One of the key “non-scope considerations” commonly investigated during environmental due diligence for commercial property transfers is assessment of any lead impacts from lead-based paint (LBP) and lead dust. Although the use of LBP was banned in 1978, many structures constructed before that date retain LBP on surfaces. As that LBP deteriorates over time, it creates lead dust that can create hazardous exposure risks.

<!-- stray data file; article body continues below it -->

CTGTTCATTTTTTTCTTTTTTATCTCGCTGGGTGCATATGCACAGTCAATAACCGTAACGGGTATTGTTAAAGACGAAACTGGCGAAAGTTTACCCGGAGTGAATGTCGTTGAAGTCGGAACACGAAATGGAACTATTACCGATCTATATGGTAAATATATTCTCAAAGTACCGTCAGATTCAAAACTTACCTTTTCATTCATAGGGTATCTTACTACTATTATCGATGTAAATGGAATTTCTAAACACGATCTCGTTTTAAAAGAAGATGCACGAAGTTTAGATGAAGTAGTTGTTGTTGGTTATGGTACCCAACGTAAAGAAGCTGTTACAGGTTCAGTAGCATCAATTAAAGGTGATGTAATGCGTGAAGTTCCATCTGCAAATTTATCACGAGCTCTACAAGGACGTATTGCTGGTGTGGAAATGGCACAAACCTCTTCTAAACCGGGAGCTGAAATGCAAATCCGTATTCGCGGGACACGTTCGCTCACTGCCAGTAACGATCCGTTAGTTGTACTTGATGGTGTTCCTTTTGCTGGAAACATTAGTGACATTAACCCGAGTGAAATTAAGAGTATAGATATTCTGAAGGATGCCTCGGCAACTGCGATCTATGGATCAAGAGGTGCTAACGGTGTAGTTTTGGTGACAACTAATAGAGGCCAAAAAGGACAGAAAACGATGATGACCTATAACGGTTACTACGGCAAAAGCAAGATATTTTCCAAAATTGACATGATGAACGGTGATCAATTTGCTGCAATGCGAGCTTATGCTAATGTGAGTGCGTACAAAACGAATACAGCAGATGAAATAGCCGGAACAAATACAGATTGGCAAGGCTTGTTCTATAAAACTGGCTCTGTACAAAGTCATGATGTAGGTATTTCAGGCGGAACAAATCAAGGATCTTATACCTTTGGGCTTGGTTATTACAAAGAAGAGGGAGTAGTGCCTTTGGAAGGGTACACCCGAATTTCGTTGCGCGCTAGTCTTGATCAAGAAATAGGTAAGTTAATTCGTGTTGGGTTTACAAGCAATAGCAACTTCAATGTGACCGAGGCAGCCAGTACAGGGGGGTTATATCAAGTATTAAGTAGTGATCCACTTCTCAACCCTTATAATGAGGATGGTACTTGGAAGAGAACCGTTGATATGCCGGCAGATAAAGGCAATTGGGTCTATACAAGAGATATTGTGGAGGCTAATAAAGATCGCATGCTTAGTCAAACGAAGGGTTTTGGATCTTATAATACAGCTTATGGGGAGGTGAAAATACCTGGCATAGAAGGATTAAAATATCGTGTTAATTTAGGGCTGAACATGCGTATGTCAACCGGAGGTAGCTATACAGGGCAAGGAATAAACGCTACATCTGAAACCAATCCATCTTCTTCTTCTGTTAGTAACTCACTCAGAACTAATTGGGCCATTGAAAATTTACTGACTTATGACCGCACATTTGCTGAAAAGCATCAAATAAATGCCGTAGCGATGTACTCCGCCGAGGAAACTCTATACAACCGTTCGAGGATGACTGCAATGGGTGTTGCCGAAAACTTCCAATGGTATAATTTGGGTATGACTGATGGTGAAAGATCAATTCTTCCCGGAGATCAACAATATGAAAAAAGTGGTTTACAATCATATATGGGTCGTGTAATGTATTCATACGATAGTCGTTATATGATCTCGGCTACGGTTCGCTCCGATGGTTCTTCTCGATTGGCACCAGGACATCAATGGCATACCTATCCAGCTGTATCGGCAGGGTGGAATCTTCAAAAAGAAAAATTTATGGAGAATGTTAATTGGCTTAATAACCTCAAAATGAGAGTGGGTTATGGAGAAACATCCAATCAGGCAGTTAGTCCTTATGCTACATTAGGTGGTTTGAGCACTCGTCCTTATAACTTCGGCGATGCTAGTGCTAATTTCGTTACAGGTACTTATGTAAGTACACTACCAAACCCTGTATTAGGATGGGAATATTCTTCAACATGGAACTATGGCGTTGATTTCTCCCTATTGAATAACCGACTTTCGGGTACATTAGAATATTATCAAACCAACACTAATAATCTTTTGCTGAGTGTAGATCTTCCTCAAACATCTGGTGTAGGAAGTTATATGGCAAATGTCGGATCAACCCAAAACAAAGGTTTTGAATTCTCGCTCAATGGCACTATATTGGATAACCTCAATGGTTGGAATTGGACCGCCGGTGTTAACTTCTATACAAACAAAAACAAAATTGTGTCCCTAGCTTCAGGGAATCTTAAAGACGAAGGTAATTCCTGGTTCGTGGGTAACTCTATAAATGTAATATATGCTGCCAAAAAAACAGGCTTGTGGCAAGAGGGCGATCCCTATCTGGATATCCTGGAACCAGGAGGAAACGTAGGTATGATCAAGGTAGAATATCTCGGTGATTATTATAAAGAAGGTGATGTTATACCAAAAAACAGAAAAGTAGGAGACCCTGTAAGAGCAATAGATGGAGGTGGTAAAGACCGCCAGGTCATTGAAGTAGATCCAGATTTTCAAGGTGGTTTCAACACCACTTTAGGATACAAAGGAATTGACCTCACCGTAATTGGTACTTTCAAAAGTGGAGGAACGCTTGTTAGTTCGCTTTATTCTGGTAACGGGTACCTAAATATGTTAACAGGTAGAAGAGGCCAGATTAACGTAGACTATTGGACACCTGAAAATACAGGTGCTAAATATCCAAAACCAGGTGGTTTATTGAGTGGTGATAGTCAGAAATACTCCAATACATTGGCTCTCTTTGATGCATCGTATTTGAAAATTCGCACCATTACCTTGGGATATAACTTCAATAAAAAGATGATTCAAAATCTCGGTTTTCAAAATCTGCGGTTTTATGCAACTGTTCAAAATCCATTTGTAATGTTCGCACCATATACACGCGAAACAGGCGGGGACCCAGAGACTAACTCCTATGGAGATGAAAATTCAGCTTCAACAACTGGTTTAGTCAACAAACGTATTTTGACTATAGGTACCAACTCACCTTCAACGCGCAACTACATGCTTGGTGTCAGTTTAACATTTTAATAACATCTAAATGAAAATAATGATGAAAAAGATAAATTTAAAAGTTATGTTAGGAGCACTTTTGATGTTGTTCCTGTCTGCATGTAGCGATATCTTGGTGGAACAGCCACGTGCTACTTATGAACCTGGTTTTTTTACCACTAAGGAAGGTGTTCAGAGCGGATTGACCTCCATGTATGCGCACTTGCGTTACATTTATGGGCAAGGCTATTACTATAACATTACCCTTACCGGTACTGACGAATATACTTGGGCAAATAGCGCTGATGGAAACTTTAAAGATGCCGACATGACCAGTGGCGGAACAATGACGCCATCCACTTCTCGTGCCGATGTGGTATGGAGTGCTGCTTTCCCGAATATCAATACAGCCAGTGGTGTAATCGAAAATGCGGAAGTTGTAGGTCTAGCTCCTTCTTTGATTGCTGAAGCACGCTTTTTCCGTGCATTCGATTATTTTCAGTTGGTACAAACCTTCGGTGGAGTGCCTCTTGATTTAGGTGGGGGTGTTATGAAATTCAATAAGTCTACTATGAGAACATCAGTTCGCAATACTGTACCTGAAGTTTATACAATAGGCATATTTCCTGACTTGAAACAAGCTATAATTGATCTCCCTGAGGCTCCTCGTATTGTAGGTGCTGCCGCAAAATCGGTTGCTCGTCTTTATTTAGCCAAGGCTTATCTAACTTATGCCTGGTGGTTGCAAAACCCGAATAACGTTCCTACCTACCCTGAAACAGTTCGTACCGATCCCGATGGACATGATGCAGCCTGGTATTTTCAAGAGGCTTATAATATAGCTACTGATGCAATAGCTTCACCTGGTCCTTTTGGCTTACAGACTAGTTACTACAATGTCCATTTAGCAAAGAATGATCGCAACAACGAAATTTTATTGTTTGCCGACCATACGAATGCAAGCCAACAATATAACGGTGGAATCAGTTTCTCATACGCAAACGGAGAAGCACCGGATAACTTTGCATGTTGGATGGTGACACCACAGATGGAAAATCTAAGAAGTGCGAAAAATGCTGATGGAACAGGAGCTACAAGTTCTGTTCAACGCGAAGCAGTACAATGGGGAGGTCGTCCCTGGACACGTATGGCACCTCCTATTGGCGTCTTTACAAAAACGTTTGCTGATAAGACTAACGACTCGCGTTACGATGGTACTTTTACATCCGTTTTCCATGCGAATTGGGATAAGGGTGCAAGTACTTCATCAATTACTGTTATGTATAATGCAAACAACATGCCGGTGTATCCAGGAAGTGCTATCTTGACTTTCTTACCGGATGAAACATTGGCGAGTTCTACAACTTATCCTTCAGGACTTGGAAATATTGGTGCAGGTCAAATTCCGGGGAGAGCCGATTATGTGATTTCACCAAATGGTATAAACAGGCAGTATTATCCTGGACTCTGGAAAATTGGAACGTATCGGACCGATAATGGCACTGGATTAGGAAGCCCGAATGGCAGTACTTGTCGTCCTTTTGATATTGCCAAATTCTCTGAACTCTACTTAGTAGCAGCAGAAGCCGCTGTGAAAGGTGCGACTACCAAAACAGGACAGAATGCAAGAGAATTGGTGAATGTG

US EPA has addressed lead under a variety of federal laws including the Toxic Substances Control Act (TSCA), the Residential Lead-Based Paint Hazard Reduction Act of 1992, Clean Air Act, Clean Water Act, and others. These laws, and various rules promulgated thereunder, work together to comprehensively address lead hazards, including establishing safe work practices during renovations, training and certification for abatement contractors, and disclosure of LBP during sale or lease of residential properties. In particular, Section 402 and 403 of TSCA establish hazard standards and clearance levels for lead in paint, dust and soil, which are carried through to US EPA’s lead-based paint activity regulations.
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